As someone with a rather vulgar tongue myself, I love the ever-evolving language of slang and so this book was a delight, trawling through its history – how different terms were born, how they have evolved over time (some starting off respectable and becoming vulgar, and vice versa), how slang travels, and the different groups from which these words came. Often indeed very vulgar, derogatory, offensive and so on, slang also shows off best our creativity, imagination and wit, although obviously the perception of whether or not something is funny or downright appalling changes with time, along with the society around us. Slang also helps to build our identities for us – borne out by the fact that most of the slang we use comes from various groups that are not really a part of ‘mainstream’ society for some reason or another, with criminals, the armed forces, and LGBT folk in particular having given us a rich alternative language.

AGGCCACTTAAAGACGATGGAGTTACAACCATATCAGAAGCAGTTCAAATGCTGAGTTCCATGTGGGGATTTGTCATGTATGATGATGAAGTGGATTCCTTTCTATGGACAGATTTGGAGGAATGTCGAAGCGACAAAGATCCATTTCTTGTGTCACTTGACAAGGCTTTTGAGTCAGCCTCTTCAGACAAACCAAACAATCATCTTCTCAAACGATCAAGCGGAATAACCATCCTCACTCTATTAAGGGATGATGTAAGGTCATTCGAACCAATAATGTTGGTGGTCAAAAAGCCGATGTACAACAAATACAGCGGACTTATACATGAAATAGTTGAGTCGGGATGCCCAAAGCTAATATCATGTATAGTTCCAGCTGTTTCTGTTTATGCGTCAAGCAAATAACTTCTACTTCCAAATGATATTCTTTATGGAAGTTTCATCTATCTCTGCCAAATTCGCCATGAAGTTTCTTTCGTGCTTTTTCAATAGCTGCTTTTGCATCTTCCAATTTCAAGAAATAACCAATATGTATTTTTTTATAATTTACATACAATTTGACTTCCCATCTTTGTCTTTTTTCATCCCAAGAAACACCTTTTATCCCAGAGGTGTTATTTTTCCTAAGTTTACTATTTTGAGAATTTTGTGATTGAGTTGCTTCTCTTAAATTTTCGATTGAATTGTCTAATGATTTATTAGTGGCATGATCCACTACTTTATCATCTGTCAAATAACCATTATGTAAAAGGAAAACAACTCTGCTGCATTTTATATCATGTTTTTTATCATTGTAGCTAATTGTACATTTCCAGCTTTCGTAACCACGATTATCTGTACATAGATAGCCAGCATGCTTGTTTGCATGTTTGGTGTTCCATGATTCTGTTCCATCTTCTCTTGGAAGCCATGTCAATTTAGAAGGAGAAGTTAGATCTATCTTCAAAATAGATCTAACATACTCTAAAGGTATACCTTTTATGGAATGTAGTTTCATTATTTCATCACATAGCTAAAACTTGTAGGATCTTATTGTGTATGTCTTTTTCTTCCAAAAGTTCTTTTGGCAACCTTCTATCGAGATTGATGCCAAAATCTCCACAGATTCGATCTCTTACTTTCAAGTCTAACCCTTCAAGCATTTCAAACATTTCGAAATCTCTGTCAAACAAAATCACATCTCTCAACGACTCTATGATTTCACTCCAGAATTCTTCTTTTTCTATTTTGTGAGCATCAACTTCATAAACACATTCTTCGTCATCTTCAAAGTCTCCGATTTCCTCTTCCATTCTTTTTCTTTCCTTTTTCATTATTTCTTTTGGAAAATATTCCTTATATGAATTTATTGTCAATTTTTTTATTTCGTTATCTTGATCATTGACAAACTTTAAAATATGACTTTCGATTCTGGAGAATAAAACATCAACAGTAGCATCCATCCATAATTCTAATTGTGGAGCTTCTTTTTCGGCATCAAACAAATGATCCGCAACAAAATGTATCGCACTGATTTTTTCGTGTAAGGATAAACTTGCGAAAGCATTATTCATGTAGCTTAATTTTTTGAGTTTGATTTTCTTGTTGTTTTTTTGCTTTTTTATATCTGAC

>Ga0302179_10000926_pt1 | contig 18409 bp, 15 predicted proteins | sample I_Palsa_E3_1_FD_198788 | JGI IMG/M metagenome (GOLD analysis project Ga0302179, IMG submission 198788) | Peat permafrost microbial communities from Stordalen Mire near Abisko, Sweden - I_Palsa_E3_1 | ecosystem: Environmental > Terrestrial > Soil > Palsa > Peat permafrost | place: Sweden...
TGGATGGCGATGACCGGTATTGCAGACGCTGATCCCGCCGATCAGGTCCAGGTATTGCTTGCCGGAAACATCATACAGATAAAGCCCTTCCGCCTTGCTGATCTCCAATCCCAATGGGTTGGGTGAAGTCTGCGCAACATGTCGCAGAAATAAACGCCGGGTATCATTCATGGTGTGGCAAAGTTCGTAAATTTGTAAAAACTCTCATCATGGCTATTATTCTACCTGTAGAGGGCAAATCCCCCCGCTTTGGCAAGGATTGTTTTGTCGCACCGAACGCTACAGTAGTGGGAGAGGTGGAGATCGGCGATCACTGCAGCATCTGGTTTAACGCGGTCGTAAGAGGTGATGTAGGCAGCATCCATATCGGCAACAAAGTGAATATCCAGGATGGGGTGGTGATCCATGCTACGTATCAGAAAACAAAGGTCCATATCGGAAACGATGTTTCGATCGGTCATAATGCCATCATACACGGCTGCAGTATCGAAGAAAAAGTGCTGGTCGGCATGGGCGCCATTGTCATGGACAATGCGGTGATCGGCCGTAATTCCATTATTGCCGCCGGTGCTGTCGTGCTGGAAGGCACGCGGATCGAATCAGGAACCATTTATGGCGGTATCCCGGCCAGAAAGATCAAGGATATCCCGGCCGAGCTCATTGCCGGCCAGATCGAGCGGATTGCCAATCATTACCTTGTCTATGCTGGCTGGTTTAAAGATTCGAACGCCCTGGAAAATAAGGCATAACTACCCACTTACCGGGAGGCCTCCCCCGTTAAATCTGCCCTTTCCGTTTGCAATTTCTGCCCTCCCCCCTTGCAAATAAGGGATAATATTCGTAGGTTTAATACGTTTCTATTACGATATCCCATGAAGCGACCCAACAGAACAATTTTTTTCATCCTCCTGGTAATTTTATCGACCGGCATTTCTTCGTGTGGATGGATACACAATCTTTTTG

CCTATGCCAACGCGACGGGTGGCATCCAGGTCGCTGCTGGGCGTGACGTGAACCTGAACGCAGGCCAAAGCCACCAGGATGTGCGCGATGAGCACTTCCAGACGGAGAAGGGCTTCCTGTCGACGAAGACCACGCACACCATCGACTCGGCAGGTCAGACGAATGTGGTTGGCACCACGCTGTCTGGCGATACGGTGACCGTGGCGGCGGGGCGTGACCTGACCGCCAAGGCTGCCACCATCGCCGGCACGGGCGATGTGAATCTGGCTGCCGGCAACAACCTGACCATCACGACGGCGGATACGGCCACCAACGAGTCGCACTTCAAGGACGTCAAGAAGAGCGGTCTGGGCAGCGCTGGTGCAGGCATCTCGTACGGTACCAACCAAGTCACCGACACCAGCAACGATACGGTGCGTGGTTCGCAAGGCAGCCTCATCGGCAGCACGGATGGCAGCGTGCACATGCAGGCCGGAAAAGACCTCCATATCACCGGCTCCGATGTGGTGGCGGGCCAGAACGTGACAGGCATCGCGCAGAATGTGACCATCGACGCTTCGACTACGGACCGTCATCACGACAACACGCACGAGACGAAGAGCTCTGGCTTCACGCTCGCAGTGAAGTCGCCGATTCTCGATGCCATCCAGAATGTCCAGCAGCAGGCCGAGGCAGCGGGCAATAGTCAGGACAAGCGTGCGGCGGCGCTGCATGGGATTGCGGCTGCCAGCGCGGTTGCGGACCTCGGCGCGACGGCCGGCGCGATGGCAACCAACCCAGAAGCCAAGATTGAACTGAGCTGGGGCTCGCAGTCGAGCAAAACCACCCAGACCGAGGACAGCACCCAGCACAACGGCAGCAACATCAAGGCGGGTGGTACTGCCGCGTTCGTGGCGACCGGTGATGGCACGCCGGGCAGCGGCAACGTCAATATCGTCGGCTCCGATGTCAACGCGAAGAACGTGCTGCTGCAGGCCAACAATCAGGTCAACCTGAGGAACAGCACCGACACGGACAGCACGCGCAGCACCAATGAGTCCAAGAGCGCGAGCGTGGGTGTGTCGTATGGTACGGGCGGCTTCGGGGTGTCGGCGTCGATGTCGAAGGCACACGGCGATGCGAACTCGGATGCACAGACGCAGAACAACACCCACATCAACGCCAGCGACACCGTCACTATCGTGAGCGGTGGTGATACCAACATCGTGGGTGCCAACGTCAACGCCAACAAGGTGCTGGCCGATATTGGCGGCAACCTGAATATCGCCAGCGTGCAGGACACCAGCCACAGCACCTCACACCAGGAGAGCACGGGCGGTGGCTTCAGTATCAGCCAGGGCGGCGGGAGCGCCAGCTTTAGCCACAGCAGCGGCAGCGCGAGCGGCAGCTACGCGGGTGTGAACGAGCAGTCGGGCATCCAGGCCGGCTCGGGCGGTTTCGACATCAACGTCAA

Decharne takes us on an entertaining trip through time, mingling amongst the many groups who gave birth to various slang terms, travelling overseas and then back again (shipped out as part of our criminal class and armed forces, then delivered back through pop culture), and speculating on the future of slang. It was only really this last bit that let the book down a little, as Decharne started sounding a little too Daily Mail for my liking, bemoaning the fact that ‘political correctness gone mad’ is robbing us of great slang. I’m in complete disagreement here – anyone who has spent any time at all on the internet will have seen a great array of slang that is not at all politically correct, and I also don’t believe that slang HAS to be punching down and oppressive of those not like ourselves in order to be inventive, perceptive, and funny.
But that was a minor downside to an entertaining book, and one that is perfect for anyone with an interest in language.